The filter is then washed with hot NaOH solution, which dissolves adherent floe, and frees its oil content and finally filter bed is cleaned.
(2) Oil can also be coagulated electrically by cataphoresis in which water containing oil in emulsion is allowed to pass between electrodes of iron or other suitable metal.
Treatment Process # 7. Removal of Slime and Algae from Water:
Hay bacteria (Bacillus subtilis), which are air borne organisms are mainly responsible for slime and algae in water. In industrial plants, slime and alage may cause serious trouble, especially in cooling systems such as air conditioning etc., where spray nozzles and even screens of circulating pumps get clogged by slime and algae.
The latter can be removed from water by screening or by prechlorination. Chemical treatment can also prevent the growth of slime and algae provided the chemical employed is non-toxic, non-volatile, non-odorous and corrodes the metal parts of the plant.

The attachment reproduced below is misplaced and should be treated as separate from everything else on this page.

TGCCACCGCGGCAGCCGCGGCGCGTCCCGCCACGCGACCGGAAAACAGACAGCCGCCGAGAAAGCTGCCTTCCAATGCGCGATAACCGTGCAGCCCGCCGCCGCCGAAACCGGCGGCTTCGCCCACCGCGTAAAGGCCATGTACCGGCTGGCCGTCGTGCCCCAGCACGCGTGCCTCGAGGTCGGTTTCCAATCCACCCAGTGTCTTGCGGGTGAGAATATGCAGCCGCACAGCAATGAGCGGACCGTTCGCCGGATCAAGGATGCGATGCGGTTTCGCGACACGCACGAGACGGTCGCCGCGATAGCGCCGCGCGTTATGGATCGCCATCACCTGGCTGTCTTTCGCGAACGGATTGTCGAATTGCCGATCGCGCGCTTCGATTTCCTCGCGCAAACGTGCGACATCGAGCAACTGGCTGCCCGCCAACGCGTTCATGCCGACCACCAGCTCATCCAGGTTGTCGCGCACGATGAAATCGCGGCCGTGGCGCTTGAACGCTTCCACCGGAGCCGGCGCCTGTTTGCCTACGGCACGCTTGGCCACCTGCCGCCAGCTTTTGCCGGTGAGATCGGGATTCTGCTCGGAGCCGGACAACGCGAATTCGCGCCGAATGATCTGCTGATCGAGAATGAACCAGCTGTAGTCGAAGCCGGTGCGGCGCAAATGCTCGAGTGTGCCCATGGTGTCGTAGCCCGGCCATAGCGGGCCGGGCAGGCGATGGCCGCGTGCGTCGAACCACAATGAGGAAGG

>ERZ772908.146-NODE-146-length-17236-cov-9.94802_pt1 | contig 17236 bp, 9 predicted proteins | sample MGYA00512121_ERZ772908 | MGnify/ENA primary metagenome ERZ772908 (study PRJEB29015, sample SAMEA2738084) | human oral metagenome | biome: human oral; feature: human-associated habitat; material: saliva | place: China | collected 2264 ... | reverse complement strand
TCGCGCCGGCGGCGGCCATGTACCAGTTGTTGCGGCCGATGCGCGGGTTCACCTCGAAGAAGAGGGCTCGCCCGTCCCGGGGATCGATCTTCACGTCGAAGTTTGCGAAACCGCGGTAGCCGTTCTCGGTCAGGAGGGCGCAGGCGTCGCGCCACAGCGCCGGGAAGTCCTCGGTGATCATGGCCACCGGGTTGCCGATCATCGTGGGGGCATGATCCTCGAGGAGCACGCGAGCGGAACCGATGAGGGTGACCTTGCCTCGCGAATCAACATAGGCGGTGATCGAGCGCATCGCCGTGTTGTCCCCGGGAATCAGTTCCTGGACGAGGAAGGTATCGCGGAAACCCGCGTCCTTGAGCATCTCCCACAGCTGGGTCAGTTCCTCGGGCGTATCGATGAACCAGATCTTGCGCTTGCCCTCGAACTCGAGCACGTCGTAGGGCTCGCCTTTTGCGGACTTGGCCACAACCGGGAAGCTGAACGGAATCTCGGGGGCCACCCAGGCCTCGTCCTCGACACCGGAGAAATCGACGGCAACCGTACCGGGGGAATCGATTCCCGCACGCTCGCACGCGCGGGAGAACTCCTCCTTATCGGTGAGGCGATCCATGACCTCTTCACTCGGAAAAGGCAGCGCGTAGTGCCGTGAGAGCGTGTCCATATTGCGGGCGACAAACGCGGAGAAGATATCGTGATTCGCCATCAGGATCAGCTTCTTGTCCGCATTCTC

Generally the growth of slime and algae is prevented by:
(a) Using an overdose of chlorine or ozone in water
(b) Using salts of silver, mercury or copper,
(c) Using organic compounds, such as quaternary ammonium compounds and sodiumpenta-chloraphenate.
In order to avoid the development of immunity to a particular chemical in a particular ratio it is desirable to use different chemicals and various doses at different times.
Treatment Process # 8. Removal of Radio-activity from Water:
Radio-active materials may pollute the sources of water supply which is used for drinking purposes. Dangerous materials may be mixed with water due to molecular blasts, wastes from atomic energy installations or use in research, industry or medicine. The wastes from atomic energy installations are so controlled that appreciable health hazards unlikely.